Long considered Lisbon’s quieter sibling, Portugal’s second city is undergoing an incredible moment of transformation. On the steep banks of the Douro River, Porto is establishing itself through its rich culture, thriving culinary scene, and growing student population, as well as being one of Europe’s leading start-up centres.Portugal’s property markets are currently some of the most attractive in Europe. More than just a desirable holiday destination, the country is now also a hotly desired place to live and invest in. Portugal’s northern jewel is playing an instrumental role in the country’s revival and we expect Porto’s growth to continue.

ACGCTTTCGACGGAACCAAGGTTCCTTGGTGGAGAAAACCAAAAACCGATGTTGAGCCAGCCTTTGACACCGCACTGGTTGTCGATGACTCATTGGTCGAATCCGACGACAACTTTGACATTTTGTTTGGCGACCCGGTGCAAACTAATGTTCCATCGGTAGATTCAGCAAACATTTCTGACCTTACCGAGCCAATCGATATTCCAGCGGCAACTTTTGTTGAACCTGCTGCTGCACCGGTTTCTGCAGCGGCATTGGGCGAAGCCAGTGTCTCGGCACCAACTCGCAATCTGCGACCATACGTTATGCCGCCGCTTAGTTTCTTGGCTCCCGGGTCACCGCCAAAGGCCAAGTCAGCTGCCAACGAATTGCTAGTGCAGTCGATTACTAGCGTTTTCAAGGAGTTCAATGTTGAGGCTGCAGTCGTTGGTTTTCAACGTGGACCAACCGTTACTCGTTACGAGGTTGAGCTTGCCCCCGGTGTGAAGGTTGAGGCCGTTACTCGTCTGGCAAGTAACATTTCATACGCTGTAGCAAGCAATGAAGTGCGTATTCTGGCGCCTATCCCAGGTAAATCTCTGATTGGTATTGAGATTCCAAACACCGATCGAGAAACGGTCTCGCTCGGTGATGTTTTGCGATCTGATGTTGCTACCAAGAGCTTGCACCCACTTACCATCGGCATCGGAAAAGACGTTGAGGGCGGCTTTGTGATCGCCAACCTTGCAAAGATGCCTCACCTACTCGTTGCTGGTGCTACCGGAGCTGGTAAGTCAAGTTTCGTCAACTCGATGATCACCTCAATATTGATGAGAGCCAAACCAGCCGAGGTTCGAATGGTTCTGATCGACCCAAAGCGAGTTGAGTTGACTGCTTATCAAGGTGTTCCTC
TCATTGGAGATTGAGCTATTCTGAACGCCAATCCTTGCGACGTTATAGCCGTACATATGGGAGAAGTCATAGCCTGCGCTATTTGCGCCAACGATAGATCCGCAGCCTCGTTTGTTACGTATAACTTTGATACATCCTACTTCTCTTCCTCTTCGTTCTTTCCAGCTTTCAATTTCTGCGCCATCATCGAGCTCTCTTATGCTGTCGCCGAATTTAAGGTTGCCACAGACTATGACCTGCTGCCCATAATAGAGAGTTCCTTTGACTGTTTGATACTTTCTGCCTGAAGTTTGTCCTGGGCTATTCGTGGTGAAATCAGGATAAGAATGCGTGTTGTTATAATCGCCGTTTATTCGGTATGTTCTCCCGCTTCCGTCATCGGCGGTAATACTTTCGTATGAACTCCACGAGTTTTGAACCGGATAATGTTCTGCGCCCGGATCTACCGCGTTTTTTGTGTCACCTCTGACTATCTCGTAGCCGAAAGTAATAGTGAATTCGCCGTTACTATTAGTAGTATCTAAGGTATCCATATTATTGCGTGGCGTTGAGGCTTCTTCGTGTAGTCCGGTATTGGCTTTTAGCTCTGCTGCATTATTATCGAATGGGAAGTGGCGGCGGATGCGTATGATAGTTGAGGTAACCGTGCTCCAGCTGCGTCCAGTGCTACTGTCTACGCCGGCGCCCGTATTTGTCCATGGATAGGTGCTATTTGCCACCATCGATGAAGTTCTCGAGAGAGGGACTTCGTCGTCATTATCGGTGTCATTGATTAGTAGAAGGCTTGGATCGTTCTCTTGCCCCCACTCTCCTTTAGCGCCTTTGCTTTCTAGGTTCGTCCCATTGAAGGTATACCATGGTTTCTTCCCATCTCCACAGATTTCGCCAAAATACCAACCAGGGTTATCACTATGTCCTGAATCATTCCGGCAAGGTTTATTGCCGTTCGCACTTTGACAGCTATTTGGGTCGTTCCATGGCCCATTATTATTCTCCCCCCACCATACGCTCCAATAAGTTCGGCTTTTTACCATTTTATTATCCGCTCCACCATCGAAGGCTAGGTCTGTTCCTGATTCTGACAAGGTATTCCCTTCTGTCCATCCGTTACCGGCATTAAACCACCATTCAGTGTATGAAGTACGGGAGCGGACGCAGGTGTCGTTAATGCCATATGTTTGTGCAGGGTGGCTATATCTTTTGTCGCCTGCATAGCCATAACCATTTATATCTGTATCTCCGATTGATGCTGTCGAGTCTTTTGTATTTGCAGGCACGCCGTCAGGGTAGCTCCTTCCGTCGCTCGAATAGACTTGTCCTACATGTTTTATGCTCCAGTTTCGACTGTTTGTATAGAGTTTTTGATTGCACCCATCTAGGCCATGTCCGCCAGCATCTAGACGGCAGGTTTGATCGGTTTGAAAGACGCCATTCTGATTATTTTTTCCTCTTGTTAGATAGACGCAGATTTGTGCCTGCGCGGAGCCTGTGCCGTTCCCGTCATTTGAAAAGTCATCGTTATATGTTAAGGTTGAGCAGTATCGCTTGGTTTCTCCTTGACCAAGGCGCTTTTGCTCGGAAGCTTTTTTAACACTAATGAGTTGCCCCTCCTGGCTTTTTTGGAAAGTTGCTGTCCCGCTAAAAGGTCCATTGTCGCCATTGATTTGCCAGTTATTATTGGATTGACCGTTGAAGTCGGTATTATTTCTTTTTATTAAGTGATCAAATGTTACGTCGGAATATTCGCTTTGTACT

So, why is IP Global investing in Porto?
This Unesco heritage city in Northern Portugal is strategically located within a well-connected region. Already attracting record tourism levels – Portugal saw double-digit growth in visitor numbers every year between 2014 and 2017 – Porto is increasingly appealing to students and young professionals looking for an alternative to other, more expensive European hubs.
Only a 3-hour train ride from Lisbon and with over 8,000 weekly flights to international destinations, Porto offers residents and visitors an ideal position within the continent.